US import cargo rebounds but falls short of 2022 levels

Aerial image of containers in the Port of Long Beach, California.

Import cargo volume at the US major container ports is climbing back from a nearly three-year low in February, but is expected to remain below 2022 levels heading into this fall.

According to the latest Global Port Tracker report released by the National Retail Federation (NFR) and Hackett Associates, tracked US ports handled 1.62 million TEU in March.

The figure reflects a 5 per cent increase from February, which saw the lowest levels since May 2020.

Despite this, March’s throughput was yet down 30.6 per cent from March 2022.

READ: Long Beach imports take a hit as eastward shift drags on

US Ports have not yet reported April numbers, but the Global Port Tracker projected the month at 1.73 million TEU, down 23.4 per cent year-on-year.

May is forecast at 1.83 million TEU, down 23.5 per cent from last year’s 2.4 million TEU, the record for the number of containers imported during a single month.

June is additionally forecast at 1.9 million TEU, down 15.9 per cent; July at 2.01 million TEU, down 7.9 per cent; August at 2.04 million TEU, down 9.9 per cent, and September at 1.96 million TEU, down 3.4 per cent.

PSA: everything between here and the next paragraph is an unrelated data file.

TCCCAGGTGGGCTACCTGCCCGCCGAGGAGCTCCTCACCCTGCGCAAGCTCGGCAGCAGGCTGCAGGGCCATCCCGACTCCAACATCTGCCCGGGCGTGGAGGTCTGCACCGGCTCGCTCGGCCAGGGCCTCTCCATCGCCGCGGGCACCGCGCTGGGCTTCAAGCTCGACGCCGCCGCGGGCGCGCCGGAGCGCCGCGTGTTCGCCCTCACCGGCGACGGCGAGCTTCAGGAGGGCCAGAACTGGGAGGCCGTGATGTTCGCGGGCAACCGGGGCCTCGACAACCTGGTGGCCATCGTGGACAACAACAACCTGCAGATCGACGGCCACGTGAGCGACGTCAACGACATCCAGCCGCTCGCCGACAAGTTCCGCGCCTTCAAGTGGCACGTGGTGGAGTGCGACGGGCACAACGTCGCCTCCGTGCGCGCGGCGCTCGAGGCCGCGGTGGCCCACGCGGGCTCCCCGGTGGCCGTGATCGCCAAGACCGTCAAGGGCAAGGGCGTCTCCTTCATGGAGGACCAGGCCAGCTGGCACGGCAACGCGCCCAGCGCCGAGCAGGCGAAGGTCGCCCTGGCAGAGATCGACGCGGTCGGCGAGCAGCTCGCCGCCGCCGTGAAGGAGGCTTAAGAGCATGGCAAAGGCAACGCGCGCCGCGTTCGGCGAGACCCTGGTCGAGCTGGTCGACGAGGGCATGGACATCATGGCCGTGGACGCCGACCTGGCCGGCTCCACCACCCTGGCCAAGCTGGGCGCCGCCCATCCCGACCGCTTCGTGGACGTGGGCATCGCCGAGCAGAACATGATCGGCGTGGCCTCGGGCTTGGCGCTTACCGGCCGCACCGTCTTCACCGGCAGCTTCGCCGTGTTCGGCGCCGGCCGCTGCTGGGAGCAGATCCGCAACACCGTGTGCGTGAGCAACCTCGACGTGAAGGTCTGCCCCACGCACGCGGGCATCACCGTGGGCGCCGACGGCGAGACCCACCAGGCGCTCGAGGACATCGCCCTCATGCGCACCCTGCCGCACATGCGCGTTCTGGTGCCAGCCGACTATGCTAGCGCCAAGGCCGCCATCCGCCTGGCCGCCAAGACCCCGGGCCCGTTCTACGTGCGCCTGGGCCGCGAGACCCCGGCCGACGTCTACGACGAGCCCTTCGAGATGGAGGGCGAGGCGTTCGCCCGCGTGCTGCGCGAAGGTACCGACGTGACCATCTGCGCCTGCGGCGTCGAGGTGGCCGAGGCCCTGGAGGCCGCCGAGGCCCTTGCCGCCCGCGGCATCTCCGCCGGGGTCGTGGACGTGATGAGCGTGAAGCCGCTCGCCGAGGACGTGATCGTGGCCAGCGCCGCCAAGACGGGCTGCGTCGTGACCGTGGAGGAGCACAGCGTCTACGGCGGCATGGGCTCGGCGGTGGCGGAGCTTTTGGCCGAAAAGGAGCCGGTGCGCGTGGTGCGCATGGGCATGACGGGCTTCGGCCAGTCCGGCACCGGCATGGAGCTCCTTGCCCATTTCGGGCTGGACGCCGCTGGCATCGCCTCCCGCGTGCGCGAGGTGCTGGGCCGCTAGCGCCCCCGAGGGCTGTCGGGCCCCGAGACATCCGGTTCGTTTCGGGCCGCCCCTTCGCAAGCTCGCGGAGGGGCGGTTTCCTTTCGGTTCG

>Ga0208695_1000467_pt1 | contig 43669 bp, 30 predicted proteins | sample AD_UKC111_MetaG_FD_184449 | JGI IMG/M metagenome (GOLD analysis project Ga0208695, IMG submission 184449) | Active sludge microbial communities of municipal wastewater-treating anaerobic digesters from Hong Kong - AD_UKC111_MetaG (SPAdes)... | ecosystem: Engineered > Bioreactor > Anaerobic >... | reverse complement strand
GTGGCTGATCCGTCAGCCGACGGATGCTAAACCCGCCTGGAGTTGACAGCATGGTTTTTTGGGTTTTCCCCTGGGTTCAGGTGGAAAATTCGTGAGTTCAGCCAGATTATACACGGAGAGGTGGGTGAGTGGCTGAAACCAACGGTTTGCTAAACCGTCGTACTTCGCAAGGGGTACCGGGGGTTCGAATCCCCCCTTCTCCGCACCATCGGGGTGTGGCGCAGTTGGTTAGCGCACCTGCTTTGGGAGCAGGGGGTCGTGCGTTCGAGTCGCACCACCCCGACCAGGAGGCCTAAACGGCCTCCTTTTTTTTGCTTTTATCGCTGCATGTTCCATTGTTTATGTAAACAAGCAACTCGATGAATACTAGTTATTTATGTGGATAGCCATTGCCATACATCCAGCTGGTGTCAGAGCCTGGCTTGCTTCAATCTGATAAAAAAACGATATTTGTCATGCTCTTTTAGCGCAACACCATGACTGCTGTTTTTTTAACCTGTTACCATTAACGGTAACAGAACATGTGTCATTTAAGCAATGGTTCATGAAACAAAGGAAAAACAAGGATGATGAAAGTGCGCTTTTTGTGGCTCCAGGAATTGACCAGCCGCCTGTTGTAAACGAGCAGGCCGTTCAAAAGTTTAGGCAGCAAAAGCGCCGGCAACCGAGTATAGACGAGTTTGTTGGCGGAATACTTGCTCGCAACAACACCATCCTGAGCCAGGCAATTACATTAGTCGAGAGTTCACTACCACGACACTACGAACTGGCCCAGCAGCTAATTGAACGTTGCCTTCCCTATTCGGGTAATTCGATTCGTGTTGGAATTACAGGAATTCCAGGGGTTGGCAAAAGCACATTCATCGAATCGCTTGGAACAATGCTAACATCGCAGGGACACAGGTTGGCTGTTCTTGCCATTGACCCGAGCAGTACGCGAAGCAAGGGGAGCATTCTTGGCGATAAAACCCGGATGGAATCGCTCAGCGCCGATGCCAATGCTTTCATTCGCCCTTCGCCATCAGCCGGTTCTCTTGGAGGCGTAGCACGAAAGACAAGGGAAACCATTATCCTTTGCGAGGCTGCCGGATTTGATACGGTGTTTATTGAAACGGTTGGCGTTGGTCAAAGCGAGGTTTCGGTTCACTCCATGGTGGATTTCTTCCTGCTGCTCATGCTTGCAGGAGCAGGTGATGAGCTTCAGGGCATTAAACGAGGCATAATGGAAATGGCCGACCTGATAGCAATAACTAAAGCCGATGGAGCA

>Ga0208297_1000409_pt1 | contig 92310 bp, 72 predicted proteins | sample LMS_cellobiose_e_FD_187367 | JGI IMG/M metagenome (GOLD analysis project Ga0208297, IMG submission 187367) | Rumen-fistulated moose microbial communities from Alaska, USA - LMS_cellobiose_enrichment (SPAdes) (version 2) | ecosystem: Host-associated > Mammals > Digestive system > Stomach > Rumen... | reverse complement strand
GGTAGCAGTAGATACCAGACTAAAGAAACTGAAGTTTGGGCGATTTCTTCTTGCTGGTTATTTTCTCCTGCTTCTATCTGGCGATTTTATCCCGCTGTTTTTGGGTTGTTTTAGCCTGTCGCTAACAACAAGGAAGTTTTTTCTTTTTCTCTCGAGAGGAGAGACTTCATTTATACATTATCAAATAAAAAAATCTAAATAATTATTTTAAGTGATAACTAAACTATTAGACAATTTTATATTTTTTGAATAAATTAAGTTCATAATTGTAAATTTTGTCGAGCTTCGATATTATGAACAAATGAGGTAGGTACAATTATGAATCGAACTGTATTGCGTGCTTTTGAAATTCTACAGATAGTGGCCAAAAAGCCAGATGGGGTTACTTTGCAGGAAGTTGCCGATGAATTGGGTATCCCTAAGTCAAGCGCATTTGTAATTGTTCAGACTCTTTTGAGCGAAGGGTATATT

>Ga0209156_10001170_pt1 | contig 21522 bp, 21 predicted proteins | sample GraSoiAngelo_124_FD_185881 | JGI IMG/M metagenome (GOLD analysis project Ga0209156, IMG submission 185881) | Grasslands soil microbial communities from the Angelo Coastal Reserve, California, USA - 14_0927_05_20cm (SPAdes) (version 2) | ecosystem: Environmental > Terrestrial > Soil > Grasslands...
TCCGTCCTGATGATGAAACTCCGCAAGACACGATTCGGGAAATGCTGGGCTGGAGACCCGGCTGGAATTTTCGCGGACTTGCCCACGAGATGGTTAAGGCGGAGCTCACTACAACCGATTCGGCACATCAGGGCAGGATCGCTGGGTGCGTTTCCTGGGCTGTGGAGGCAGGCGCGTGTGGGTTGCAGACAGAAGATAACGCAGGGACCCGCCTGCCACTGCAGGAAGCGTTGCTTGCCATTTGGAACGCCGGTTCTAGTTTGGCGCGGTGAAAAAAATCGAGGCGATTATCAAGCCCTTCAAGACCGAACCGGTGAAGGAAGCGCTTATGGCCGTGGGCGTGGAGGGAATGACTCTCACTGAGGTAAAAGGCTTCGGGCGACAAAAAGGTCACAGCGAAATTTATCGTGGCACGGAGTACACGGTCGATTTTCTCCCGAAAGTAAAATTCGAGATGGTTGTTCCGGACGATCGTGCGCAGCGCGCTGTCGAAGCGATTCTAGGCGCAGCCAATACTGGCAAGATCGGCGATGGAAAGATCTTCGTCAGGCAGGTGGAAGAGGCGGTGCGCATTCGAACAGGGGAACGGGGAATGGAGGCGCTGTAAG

The large year-on-year drops are caused by extremely and unusually high volumes last year, according to the report.

READ: US West Coast ports show resilience to labour negotiations

“Consumers are still spending and retail sales are expected to increase this year, but we’re not seeing the explosive demand we saw the past two years,” said NRF Vice President for Supply Chain and Customs Policy Jonathan Gold.

Congestion at the ports has largely gone away as import levels have fallen, but other supply chain challenges remain, ranging from trucker shortages to getting empty containers back to terminals.

“We were pleased by recent reports of progress related to the West Coast port labour negotiations but will continue to monitor the situation closely until there is a new agreement ratified by both parties.”

Volumes for the first half of 2023 – previously forecast at 10.8 million TEU – are now forecast at 10.4 million TEU, down 22.8 per cent from the first half of 2022.

The Global Port Tracker has not yet forecast the full year, but the third quarter is expected to total 6 million TEU, down 7.2 per cent from the same time last year, and the first nine months of the year would total 16.5 million TEU, down 17.8 per cent year-on-year.

A recent analysis from Sea-Intelligence showed that the rate of contraction for laden imports across major North America West Coast ports slowed down in March 2023.

While this could be a temporary change, it may also indicate the normalisation of market conditions.

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